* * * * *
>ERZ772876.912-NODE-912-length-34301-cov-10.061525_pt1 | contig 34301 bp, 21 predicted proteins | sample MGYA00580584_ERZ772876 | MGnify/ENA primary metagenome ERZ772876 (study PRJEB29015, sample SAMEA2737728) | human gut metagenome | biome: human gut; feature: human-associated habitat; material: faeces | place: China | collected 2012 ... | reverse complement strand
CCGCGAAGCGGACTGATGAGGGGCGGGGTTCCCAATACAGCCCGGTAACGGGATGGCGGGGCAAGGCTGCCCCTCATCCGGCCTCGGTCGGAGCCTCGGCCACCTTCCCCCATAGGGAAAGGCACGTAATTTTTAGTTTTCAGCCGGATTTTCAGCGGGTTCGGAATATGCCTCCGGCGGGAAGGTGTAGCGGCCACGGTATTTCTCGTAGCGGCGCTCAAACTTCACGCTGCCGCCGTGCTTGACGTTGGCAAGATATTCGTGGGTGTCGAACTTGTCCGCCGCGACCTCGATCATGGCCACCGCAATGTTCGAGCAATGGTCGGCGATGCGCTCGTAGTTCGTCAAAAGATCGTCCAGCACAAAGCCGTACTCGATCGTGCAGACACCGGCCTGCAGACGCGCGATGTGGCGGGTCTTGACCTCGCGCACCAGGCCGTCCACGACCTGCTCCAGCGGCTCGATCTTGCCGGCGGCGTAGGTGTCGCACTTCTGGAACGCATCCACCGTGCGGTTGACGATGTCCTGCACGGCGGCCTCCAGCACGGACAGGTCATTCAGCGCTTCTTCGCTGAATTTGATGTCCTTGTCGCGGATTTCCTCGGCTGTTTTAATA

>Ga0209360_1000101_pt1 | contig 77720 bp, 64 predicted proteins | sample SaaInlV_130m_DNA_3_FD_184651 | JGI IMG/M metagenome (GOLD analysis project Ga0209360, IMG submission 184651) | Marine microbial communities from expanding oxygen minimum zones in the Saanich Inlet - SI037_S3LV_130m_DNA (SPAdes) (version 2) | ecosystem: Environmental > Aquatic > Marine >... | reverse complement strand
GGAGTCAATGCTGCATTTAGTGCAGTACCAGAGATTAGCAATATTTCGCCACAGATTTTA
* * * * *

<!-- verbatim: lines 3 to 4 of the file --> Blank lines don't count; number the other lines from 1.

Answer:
>Ga0209360_1000101_pt1 | contig 77720 bp, 64 predicted proteins | sample SaaInlV_130m_DNA_3_FD_184651 | JGI IMG/M metagenome (GOLD analysis project Ga0209360, IMG submission 184651) | Marine microbial communities from expanding oxygen minimum zones in the Saanich Inlet - SI037_S3LV_130m_DNA (SPAdes) (version 2) | ecosystem: Environmental > Aquatic > Marine >... | reverse complement strand
GGAGTCAATGCTGCATTTAGTGCAGTACCAGAGATTAGCAATATTTCGCCACAGATTTTA